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25 November 2011

Mystery of Geckos' sticky feet

The mystery of how geckos manage to scurry up walls and stick to ceilings may have been solved by scientists.

It seems the little lizards have a network of tiny hairs and pads on their feet which produce electrical attractions that literally glue the animals down.

With millions of the hairs on each foot, the combined attraction of the weak electrical forces allow the gecko to stick to virtually any surface - even polished glass.

Californian researchers believe the reptile's sticky toes could now help them to develop a novel synthetic adhesive that is both dry and self-cleaning.

If a human hand had the equivalent "sticking power", it could lift huge weights. "If the hands were maximally attached, we estimate that kind of size would be able to hold about 90 pounds (40 kilos) or so," Professor Autumn Kellar, one of the researchers in the gecko study, told the BBC.


Geckos are small, insect-eating, and often very noisy creatures that have become popular pets.

Close up on the gecko's setae
Biologists have long admired the animals' ability to walk up smooth surfaces but have never really understood how it was done.

Suction was regarded as an unlikely explanation since geckos can cling on to a wall even in a vacuum. That astonishing trick of walking upside down on the ceiling would seem to rule out friction.

Furthermore, without any glands on their feet, it would be hard for geckos to produce their own natural glue.

But a team of researchers, led by Professor Robert Full, now think it may all come down to van der Waals forces - the weak attraction that molecules have for one another when they are brought very, very close together.

Outstanding adhesives

The scientists looked closely at the feet of a Tokay gecko (Gekko gecko) which is native to South-East Asia. Close-up pictures reveal about two million densely packed, fine hairs, or "setae", on each toe.

The end of each seta is further subdivided into hundreds to thousands of structures called spatulae.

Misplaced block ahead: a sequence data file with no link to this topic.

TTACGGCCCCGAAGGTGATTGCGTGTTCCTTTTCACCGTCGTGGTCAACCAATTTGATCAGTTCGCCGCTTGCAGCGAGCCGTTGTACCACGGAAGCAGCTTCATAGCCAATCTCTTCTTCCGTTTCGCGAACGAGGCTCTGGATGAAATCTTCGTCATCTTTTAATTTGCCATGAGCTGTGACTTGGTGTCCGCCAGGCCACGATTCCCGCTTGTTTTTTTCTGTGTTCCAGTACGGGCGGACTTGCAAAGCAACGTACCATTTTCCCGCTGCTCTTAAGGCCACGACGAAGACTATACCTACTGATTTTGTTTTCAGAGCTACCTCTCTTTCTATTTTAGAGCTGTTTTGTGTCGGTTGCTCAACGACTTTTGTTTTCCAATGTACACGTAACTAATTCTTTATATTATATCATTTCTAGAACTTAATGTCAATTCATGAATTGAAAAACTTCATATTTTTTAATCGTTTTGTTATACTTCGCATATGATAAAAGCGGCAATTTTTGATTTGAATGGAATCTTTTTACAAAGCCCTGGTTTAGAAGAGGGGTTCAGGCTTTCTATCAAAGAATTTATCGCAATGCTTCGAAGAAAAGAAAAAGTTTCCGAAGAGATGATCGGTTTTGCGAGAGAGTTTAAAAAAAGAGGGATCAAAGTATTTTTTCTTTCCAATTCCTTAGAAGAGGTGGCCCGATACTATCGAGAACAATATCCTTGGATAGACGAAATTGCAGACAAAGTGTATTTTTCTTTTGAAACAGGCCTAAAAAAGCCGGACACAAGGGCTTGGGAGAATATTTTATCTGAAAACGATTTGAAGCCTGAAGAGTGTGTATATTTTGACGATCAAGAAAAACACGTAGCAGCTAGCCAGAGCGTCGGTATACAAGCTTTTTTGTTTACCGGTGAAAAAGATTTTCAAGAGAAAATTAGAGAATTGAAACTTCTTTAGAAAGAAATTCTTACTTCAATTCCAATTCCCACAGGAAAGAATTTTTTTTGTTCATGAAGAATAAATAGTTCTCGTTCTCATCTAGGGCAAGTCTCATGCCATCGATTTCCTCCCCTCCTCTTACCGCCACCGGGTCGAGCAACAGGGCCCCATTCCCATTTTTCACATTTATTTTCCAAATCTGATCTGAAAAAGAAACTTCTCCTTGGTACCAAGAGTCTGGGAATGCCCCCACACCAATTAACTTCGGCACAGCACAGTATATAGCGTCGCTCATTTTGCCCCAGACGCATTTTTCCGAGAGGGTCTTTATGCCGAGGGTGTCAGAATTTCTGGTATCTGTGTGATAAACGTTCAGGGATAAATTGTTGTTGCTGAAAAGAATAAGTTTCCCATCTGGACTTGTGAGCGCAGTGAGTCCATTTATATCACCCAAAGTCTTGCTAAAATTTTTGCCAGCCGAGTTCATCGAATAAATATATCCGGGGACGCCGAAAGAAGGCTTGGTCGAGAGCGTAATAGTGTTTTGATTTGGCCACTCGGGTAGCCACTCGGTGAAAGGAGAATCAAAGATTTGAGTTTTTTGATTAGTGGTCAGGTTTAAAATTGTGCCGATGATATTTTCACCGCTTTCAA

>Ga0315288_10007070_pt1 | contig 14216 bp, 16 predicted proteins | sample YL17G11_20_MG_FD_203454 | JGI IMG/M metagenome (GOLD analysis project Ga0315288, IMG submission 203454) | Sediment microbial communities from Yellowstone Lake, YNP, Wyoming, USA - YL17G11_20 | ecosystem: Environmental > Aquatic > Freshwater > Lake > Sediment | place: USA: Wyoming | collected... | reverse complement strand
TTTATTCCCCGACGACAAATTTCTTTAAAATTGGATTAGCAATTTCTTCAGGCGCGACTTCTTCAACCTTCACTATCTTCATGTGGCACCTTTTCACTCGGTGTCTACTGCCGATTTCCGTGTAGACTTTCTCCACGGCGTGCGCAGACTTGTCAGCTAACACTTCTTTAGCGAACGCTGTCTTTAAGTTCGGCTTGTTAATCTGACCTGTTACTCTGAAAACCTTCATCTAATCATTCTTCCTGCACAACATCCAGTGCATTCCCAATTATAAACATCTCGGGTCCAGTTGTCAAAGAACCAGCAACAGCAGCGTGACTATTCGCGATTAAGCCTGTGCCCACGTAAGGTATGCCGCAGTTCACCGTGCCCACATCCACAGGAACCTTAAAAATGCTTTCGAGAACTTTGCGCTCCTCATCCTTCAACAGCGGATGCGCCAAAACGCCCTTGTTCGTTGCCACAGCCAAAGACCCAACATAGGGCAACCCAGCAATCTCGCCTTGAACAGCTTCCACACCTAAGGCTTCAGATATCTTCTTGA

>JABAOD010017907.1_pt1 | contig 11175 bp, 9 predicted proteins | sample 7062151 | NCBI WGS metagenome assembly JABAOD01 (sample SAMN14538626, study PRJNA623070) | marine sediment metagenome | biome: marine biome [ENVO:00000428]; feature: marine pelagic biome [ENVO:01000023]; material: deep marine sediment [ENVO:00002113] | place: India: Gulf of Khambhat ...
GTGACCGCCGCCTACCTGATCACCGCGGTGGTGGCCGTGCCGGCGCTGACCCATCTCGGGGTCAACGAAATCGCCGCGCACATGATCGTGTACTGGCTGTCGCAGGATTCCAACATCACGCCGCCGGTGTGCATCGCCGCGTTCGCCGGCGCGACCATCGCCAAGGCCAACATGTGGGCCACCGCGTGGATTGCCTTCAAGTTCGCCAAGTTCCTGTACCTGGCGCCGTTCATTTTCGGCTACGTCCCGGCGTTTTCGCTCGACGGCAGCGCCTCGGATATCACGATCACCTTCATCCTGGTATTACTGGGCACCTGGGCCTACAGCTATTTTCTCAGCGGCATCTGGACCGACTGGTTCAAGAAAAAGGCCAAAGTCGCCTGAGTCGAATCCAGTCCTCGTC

Professor Full's team of biologists and engineers calculated the combined adhesive force of all the tiny hairs lining the gecko's toes is 10 times greater than the maximum force reportedly needed to pull a live gecko off the wall.
The spatulae - scale bar: one thousandth of a millimetre
"These billion spatulae, which look like broccoli on the tips of the hairs, are outstanding adhesives," said Professor Full, head of the Poly-PEDAL (Performance, Energetics, Dynamics, Animal Locomotion) Laboratory at the University of California, Berkeley.

He said: "Geckos have developed an amazing way of walking that rolls these hairs onto the surface, and then peels them off again, just like tape. But it's better than tape."

Professor Full's team believe the stickiness of the gecko can now be attributed to intermolecular forces so weak they are normally swamped by the many stronger forces in nature.

Unbalanced charges

These forces come into play, though, because the gecko foot hairs get so close to the surface.

He said: "The hairs allow the billion spatulae to come into intimate contact with the surface, combining to create a strong adhesive force.

Hanging on to glass: The gecko's party piece
 "Our calculations show that van der Waals forces could explain the adhesion, though we can't rule out water adsorption or some other types of water interaction."

Van der Waals forces arise when unbalanced electrical charges around molecules attract one another.

They are responsible for the attraction between layers of graphite, for example, and the attraction between enzymes and their substrate.

Though the charges are always fluctuating and even reversing direction, the net effect is to draw two molecules together, such as molecules in a gecko foot and molecules in a smooth wall.

Geckos will stick to metal, plastics or glass, in air or under water, Kenny says. Engineers predicted the force of a single gecko foot hair by measuring the adhesive force of a whole gecko and dividing that by the number of foot hairs per animal. They were surprised when their measurements revealed a single hair to be 10 times more forceful at adhesion than they had estimated.

It turns out a gecko foot exerts a force of 10 Newtons (about a kilogram, or 2.2 pounds). A million hairs could fit onto a dime-sized patch capable of supporting about 20 kilograms (about 44 pounds).

Attachment takes about 6 thousandths of a second, detachment takes 16 thousandths of a second -- fast enough to allow a gecko to run, said. Metin Sitti, an engineer at Carnegie Mellon University

In yet-to-be published work the gecko hairs have been shown to be self-cleaning, unlike any other known adhesive. Work has also begun on building a mechanical gecko that Professor Full hopes will lead researchers to a new, synthetic, dry adhesive.

"There are signs for the believing nation in the creation of their (own) selves, and the creation of the animals He has scattered (across the world)." [Quran 45:4]

Courtesy: BBC Science, Stanford University 

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